A great deal of last week's Democratic debates centered on healthcare.
And when the chilling words "Medicare-for-All" are spoken, there is inevitably someone--moderate Democrat or Republican--who is going to turn around and trot out right-wing talking points about "doctors leaving Canada for the United States," and Canadian patients with serious health issues having to languish on interminable waiting lists.
Naturally, we want a president bold and progressive enough to take on the for-profit health-insurance industry that has exploited millions of Americans' suffering to make a handful of CEOs and politicians fabulously wealthy.
First, let me state I am not Canadian.
I went to Canada once the summer before ninth grade when my family crossed over to the Canadian side of Niagara Falls.
I've met Canadians, and have researched their healthcare system and what they think about it.
Many have gone public pointing out the inaccuracies our corporate media deftly promulgates.
Canada is not some third-world banana republic where people are dying in the streets. It's a civilized liberal democracy, as is Denmark, Germany, New Zealand, Sweden, Switzerland, Great Britain, Finland, Japan--all countries with some form of national healthcare service.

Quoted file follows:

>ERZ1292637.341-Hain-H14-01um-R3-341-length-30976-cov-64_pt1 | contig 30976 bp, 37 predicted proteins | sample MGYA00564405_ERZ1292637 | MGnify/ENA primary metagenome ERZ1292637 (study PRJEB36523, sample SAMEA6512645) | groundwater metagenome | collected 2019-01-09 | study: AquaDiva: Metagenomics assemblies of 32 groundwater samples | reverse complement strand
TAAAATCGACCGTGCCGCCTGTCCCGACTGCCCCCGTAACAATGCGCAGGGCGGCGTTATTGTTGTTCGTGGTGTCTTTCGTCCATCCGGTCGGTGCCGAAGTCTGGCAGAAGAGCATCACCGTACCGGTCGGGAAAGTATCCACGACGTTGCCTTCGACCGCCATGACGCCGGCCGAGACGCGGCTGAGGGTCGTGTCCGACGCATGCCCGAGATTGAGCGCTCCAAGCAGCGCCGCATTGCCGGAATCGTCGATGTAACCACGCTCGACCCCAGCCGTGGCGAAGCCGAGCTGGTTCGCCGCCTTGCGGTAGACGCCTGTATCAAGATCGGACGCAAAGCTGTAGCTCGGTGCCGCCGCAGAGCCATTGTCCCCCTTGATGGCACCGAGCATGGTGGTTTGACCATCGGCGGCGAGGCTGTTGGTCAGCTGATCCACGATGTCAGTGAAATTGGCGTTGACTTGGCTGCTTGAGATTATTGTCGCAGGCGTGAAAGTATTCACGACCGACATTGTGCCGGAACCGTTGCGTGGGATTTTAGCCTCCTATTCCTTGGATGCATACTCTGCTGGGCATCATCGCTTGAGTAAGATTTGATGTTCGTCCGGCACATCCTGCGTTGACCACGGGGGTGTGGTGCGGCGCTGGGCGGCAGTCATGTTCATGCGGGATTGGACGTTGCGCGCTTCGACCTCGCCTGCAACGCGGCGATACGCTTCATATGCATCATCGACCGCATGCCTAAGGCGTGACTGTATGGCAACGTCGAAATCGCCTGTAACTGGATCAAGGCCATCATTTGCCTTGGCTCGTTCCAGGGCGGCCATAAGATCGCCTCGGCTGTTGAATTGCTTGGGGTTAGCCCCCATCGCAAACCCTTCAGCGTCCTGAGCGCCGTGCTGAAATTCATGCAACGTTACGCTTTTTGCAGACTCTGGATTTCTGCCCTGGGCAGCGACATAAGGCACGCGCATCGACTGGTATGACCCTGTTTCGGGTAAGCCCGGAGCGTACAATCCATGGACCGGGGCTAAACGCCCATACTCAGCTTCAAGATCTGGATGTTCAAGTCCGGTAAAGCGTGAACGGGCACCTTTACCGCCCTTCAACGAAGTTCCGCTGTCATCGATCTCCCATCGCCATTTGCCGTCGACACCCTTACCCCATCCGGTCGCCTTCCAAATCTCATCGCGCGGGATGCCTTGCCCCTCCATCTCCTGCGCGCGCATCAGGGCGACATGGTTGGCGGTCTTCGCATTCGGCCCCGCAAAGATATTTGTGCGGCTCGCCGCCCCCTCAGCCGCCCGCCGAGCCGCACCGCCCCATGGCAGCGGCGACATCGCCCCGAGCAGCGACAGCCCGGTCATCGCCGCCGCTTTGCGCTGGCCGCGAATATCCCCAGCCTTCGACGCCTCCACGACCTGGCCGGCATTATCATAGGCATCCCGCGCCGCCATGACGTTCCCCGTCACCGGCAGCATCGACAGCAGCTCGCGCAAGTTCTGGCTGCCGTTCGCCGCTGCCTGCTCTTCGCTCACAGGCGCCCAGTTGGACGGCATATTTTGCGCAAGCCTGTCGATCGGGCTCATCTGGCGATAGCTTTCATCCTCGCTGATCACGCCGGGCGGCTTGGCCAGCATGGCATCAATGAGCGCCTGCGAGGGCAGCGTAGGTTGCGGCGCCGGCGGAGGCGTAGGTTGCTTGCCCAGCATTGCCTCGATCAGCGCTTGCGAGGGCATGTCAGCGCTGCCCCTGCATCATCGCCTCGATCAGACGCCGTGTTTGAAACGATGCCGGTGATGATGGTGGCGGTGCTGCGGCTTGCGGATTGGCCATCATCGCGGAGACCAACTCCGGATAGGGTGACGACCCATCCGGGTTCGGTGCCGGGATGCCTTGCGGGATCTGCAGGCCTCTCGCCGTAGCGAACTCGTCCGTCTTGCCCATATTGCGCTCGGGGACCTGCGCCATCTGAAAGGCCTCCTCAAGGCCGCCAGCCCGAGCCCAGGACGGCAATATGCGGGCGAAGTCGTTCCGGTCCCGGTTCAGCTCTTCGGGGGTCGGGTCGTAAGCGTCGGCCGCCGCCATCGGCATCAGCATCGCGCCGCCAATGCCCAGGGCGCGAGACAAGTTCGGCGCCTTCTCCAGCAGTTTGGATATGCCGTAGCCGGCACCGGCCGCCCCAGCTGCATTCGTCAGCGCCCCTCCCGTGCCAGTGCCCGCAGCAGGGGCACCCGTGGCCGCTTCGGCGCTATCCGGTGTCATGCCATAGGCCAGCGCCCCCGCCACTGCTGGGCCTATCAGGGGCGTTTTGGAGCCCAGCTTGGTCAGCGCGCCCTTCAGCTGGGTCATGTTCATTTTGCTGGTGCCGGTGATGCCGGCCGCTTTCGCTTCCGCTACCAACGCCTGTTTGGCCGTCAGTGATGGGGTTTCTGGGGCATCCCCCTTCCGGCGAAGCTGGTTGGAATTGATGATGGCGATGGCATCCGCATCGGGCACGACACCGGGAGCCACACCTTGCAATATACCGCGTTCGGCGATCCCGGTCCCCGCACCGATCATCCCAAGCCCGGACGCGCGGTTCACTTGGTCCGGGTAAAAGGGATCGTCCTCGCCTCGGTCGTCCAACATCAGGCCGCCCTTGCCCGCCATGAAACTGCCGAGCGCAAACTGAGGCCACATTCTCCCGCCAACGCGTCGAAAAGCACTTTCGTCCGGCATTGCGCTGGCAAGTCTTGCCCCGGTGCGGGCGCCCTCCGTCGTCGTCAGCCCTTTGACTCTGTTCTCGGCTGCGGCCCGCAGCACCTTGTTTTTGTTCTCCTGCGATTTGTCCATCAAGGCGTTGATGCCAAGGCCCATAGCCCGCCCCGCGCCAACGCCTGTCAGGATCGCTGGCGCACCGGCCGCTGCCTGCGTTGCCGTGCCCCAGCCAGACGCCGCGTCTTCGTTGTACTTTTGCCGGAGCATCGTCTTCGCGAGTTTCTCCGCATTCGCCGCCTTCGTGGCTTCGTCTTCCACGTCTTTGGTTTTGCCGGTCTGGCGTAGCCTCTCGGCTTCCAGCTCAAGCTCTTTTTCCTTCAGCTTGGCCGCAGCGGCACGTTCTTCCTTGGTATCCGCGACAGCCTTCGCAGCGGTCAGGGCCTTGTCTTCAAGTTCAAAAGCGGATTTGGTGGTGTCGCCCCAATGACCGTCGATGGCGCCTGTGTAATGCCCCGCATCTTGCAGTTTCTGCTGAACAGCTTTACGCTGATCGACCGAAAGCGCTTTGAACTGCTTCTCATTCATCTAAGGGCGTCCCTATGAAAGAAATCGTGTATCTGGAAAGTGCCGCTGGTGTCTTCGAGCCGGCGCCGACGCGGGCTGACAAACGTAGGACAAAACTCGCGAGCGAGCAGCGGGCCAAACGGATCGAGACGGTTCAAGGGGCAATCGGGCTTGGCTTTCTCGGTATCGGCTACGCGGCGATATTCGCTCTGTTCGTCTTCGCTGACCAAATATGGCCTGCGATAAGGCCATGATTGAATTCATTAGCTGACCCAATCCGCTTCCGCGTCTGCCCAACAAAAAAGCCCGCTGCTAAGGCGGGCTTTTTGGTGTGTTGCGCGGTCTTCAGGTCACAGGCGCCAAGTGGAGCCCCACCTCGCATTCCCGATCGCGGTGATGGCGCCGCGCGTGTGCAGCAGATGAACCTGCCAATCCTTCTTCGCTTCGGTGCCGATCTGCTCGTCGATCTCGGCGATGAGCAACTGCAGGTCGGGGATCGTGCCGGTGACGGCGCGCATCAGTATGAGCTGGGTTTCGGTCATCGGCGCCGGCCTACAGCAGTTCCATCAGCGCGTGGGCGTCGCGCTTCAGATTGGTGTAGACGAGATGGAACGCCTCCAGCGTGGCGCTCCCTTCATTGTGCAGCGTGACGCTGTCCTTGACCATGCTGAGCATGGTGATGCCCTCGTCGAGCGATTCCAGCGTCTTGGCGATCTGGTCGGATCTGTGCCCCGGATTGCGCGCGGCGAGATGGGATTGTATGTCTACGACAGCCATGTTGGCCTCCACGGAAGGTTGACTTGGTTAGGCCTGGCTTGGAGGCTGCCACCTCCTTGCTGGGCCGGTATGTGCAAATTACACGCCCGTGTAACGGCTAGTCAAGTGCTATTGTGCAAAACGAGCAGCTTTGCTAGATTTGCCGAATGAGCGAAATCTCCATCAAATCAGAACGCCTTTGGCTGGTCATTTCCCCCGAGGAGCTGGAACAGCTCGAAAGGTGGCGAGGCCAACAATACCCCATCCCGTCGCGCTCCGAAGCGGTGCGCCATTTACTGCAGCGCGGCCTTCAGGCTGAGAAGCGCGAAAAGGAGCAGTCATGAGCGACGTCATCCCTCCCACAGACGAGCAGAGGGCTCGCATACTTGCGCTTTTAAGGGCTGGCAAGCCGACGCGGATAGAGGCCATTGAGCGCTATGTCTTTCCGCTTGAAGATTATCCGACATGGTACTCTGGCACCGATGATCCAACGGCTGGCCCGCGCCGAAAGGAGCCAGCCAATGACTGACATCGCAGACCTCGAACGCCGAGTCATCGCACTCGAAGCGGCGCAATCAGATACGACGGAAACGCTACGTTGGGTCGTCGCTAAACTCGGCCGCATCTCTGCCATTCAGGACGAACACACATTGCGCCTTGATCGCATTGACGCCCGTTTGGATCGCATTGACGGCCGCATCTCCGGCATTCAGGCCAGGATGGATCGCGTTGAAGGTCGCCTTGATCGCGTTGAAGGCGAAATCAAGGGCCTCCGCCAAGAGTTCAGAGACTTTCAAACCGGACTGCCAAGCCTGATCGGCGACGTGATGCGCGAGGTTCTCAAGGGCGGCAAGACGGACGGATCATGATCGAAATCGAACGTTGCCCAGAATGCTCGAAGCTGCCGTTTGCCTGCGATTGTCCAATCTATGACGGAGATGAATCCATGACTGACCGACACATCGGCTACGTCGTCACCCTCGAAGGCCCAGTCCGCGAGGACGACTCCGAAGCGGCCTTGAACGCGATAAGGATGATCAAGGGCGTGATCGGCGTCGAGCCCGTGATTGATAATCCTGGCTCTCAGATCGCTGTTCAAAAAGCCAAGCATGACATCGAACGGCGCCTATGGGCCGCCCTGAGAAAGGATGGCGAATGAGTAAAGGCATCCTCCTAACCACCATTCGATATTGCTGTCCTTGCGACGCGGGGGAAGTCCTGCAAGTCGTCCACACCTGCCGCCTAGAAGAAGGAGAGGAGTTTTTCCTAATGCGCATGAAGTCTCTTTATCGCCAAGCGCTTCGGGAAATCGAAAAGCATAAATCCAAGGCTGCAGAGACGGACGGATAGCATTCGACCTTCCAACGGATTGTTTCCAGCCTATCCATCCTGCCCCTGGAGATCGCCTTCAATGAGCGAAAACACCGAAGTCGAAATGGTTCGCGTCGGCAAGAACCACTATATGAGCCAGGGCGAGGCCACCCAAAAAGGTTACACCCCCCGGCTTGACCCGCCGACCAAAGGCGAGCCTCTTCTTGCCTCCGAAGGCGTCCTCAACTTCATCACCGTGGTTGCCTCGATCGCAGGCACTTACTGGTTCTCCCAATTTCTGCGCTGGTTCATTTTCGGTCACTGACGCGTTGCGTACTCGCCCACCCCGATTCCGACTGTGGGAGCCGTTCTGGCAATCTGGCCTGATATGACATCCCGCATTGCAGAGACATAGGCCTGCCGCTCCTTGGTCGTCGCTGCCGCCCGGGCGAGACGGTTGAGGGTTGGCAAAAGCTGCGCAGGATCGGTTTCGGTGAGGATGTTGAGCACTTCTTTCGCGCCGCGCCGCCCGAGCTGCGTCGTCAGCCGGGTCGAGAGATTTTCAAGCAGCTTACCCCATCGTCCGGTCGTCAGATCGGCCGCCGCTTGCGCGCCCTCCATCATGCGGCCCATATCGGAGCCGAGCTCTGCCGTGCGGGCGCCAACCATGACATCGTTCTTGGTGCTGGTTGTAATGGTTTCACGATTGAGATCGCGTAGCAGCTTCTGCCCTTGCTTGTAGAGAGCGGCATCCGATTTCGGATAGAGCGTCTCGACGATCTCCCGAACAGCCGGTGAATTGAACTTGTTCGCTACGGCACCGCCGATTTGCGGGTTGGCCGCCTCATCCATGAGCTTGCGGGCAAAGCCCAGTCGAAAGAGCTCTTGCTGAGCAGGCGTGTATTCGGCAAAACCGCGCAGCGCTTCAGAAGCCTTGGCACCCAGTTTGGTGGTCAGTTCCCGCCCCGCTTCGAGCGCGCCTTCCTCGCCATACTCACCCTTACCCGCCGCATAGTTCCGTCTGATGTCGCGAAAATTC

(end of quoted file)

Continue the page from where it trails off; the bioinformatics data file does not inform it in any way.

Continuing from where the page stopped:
Most countries offer healthcare as a human right to all its citizens.
But of the 25 wealthiest nations, the United States is the only one that fails to do this.
As an American with decent employer-provided private health insurance who has received letters explaining how doctor-prescribed medical procedures are being declined because they have been deemed "unnecessary," I know there is something fundamentally flawed with the ways in which we deliver healthcare in America.
I acknowledge my good fortune.
My wife, children, and I are healthy. Our co-payments are reasonable, and we have not ever hit the insurance provider's arbitrary cap.
Yet I also acknowledge millions of our fellow countrymen are not as fortunate. They have high deductibles, co-payments, may have lousy coverage, and are one serious illness or injury away from bankruptcy.
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